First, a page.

3 Communications

8 Complex (Imaginary) Numbers

**
Imaginary numbers got a
foot hold intellectually because they showed up in solutions to quadratic
equations. Consider the quadratic equation x2+1=0 => x2=-1, x = square root
of (-1). There is no number that we can square to get (-1). This is why it is
imaginary.
**

Two complex numbers are equal if and only if their real parts are
equal *and* their imaginary parts are equal. That is, *a* + *bi* = *c* + *di*
if and only if *a* = *c* and *b* = *d*.

The set of all
complex numbers is usually denoted by **C**, or in blackboard bold by (Unicode ℂ). The real numbers, **R**, may be regarded as
"lying in" **C** by considering every real number as a complex: *a* = *a* + 0*i*.

Complex numbers are added, subtracted, and multiplied by formally applying
the associative,
commutative
and distributive
laws of algebra, together with the equation *i*^{2} = −1:

Division of complex numbers can also be defined (see below). Thus, the set of complex numbers forms a field which, in contrast to the real numbers, is algebraically closed.

In mathematics, the adjective "complex" means that the field of complex numbers is the underlying number field considered, for example complex analysis, complex matrix, complex polynomial and complex Lie algebra.

Formally, the complex numbers can be defined as ordered pairs of real
numbers (*a*, *b*) together with the operations:

So defined, the complex numbers form a field, the complex
number field, denoted by **C** (a field is an algebraic structure
in which addition, subtraction, multiplication, and division are defined and
satisfy certain algebraic laws. For example, the real numbers form a field).

Since a complex number *a* + *bi* is uniquely specified by an
ordered pair (*a*, *b*) of real numbers, the complex numbers are in one-to-one
correspondence with points on a plane, called the complex plane.

We identify the real number *a* with the complex number (*a*, 0),
and in this way the field of real numbers **R** becomes a subfield of **C**.
The imaginary unit *i* is the complex number (0, 1).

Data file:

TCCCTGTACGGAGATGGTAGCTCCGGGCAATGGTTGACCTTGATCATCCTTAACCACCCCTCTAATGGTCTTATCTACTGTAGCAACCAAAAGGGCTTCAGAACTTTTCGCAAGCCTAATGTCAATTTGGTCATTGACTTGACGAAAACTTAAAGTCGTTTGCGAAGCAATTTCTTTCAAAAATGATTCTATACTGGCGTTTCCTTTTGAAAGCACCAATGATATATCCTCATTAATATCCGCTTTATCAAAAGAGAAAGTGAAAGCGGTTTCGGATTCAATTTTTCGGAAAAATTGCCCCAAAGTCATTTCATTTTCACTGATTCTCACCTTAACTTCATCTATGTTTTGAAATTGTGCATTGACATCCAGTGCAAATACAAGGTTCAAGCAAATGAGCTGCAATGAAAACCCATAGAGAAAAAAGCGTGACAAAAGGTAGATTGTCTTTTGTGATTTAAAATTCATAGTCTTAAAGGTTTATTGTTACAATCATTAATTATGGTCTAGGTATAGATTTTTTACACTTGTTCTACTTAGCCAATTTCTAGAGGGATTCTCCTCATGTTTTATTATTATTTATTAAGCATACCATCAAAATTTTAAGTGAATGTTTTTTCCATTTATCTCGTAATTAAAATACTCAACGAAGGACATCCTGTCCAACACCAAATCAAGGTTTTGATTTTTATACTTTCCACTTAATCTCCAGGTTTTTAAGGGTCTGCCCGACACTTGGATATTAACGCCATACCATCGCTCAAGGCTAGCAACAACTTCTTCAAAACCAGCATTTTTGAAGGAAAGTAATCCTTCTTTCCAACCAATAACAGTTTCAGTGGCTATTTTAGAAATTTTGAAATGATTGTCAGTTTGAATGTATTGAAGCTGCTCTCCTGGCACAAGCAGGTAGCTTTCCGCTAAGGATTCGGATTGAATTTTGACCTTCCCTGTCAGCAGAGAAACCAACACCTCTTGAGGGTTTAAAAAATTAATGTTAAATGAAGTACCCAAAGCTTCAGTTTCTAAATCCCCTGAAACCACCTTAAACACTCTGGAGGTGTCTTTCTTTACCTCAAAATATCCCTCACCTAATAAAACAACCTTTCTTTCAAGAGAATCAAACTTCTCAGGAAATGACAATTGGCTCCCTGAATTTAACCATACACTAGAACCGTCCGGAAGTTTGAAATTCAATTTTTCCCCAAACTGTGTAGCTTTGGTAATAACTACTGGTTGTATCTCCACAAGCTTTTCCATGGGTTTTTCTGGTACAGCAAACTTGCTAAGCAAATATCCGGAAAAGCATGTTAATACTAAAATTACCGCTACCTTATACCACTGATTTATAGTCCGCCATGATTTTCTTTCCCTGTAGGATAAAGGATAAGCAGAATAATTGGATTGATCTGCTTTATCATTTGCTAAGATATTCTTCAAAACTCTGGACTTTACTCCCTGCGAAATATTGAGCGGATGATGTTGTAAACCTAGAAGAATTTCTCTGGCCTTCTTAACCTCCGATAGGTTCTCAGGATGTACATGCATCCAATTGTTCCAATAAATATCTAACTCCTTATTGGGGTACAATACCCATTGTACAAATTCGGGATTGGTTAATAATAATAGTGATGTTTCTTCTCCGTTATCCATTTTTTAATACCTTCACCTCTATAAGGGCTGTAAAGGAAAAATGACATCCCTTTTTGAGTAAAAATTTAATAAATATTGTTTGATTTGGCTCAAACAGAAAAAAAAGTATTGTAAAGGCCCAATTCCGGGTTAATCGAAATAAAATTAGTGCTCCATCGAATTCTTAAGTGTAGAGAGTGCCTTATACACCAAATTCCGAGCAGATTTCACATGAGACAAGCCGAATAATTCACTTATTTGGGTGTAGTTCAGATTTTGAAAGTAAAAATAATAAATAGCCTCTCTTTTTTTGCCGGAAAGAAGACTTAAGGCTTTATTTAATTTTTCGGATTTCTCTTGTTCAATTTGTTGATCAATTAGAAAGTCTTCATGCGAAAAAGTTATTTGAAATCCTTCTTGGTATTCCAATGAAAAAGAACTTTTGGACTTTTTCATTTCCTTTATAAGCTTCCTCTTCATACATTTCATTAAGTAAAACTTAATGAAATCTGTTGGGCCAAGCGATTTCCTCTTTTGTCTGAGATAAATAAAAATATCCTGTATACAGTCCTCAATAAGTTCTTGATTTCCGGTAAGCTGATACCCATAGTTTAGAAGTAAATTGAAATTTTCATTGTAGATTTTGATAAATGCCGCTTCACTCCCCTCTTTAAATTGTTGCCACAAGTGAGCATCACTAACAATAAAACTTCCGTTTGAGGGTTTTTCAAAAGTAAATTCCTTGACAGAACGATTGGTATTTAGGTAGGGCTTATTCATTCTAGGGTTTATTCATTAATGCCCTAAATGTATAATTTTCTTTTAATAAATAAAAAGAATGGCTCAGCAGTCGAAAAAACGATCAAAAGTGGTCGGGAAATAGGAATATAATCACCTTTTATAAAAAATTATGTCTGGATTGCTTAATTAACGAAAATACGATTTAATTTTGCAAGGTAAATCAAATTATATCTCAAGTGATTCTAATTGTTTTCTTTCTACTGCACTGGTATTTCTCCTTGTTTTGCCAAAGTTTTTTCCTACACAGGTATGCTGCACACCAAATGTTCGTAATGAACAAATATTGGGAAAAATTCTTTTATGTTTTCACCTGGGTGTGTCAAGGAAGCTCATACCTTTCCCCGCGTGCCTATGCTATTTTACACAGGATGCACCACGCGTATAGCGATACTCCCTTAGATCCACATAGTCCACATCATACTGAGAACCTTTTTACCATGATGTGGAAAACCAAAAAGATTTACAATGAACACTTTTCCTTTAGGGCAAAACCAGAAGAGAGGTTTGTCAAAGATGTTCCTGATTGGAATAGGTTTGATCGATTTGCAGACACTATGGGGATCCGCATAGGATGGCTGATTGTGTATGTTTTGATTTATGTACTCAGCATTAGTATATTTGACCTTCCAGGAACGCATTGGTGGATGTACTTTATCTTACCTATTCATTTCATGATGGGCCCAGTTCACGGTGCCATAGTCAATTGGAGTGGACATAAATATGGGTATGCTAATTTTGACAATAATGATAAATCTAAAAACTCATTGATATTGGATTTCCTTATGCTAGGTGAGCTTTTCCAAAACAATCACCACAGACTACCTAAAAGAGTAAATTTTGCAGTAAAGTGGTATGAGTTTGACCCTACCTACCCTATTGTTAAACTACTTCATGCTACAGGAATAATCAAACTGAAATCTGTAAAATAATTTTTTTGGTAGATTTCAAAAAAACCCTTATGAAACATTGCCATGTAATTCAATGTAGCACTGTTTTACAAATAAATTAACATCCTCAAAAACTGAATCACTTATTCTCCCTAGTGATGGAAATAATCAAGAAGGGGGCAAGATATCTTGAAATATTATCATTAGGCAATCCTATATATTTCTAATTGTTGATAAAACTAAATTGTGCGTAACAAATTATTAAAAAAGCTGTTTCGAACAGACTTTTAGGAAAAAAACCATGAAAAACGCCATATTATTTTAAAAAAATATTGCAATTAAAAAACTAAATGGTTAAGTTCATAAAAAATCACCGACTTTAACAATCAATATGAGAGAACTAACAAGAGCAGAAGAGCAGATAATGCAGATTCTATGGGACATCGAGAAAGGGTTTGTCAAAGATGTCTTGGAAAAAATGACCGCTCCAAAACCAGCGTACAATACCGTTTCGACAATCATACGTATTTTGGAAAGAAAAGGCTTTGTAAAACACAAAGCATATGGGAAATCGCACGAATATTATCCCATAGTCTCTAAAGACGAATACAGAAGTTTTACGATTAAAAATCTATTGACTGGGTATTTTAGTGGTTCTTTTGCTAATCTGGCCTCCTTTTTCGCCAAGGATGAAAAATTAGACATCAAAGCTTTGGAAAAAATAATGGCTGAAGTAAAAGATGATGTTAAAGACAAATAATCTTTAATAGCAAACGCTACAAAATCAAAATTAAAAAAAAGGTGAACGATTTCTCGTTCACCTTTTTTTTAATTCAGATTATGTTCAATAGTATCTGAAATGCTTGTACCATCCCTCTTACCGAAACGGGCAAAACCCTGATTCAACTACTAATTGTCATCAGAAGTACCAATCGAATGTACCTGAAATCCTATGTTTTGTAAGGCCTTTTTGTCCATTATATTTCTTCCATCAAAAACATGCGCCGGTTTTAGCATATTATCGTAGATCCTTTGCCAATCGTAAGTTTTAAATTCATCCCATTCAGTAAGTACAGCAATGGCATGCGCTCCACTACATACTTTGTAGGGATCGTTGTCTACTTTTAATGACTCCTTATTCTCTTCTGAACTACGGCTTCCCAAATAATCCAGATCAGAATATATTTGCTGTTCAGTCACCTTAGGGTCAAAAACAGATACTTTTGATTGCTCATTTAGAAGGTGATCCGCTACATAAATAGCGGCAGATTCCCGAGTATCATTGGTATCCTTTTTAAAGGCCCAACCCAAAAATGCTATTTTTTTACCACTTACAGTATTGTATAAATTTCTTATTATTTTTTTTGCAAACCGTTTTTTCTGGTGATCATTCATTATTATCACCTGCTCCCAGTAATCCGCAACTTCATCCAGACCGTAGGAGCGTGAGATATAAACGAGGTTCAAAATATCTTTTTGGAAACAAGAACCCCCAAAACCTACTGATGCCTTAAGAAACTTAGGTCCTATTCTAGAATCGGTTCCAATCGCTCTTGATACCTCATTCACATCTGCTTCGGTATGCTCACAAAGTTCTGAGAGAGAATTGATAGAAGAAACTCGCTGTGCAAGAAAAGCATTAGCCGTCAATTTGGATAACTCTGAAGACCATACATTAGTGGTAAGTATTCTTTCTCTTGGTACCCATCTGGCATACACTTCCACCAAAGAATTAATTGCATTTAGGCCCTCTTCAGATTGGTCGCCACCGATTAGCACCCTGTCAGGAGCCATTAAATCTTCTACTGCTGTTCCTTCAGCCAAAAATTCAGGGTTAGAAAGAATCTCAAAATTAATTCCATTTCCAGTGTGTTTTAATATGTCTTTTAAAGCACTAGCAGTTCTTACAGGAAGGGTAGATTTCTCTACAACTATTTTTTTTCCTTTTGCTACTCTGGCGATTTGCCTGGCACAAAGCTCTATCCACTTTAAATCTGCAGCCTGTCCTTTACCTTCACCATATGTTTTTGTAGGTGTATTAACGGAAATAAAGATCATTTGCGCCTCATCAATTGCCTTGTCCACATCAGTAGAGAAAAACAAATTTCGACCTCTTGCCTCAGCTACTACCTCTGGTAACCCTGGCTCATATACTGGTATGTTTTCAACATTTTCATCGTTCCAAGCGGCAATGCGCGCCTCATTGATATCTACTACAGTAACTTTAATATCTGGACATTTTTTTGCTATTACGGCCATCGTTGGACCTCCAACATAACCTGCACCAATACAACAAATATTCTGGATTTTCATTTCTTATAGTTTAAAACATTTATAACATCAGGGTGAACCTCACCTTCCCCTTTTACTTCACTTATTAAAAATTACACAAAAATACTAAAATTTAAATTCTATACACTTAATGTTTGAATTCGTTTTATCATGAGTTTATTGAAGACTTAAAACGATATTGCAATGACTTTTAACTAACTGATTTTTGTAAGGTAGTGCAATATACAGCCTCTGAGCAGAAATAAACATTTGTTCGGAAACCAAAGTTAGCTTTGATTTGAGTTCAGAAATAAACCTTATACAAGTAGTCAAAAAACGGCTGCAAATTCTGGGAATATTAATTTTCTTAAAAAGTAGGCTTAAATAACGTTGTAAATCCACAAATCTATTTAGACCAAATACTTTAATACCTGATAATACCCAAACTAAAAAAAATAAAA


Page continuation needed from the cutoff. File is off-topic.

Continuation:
In **C**, we have:

- additive identity ("zero"): (0, 0)
- multiplicative identity ("one"): (1, 0)
- additive inverse of (
*a*,*b*): (−*a*, −*b*) - multiplicative
inverse (reciprocal) of non-zero (
*a*,*b*):

**C** can also be defined as the topological closure
of the algebraic numbers or as
the algebraic closure of **R**,
both of which are described below.

A complex number *z* can be viewed as a point or a position
vector in a two-dimensional Cartesian
coordinate system called the **complex plane** or **Argand
diagram** (named after Jean-Robert Argand
– see figure at right). The point and hence the complex number *z* can be
specified by Cartesian (rectangular) coordinates. The Cartesian coordinates of
the complex number are the real part *x* = Re(*z*) and the imaginary
part *y* = Im(*z*). The representation of a complex number by its
Cartesian coordinates is called the *Cartesian form* or *rectangular form*
or *algebraic form* of that complex number.

Alternatively, the complex number *z* can be specified by polar coordinates.
The polar coordinates are *r* = |*z*| ≥ 0, called the
**absolute
value** or **modulus**, and φ = arg(*z*), called
the **argument** of *z*. For *r* = 0 any value of φ
describes the same number. To get a unique representation, a conventional choice
is to set arg(0) = 0. For *r* > 0 the argument
φ is unique modulo
2π; that is, if any two values of the complex argument differ by an exact integer multiple
of 2π, they are considered equivalent. To get a unique representation, a
conventional choice is to limit φ to the interval (-π,π], i.e.
−π < φ ≤ π. The representation
of a complex number by its polar coordinates is called the *polar form* of
the complex number.

The previous formula requires rather laborious case differentiations. However, many programming languages provide a variant of the arctangent function which is often named atan2 and processes these internally. A formula that uses the arccos function requires fewer case differentiations:

The notation of the polar form as

is called *trigonometric form*. The notation cis φ is sometimes
used as an abbreviation for cos φ + *i* sin φ. Using Euler's
formula it can also be written as

which is called *exponential form*.

Multiplication, division, exponentiation, and root extraction are much easier in the polar form than in the Cartesian form.

By simple trigonometric identities we see that

and that

Exponentiation with integer exponents is just as simple; according to De Moivre's formula,

Exponentiation with arbitrary complex exponents is discussed in the article on exponentiation.

The addition of two complex numbers is just the vector addition of two vectors, and multiplication by a fixed complex number can be seen as a simultaneous rotation and stretching.

Multiplication by *i* corresponds to a counter-clockwise rotation by ¼
turn (90 degrees
) or (π/2 radians).
The geometric content of the equation *i*^{ 2} = −1
is that a sequence of two 90 degree rotations results in a 180 degree (π
radians) rotation. Even the fact (−1) · (−1) = +1
from arithmetic can be understood geometrically as the combination of two 180
degree turns.

All the roots of any number, real or complex, may be found with a simple algorithm.
The *n*th roots are given by

for *k* = 0, 1, 2, …, *n* − 1,
where represents the principal *n*th root of *r*.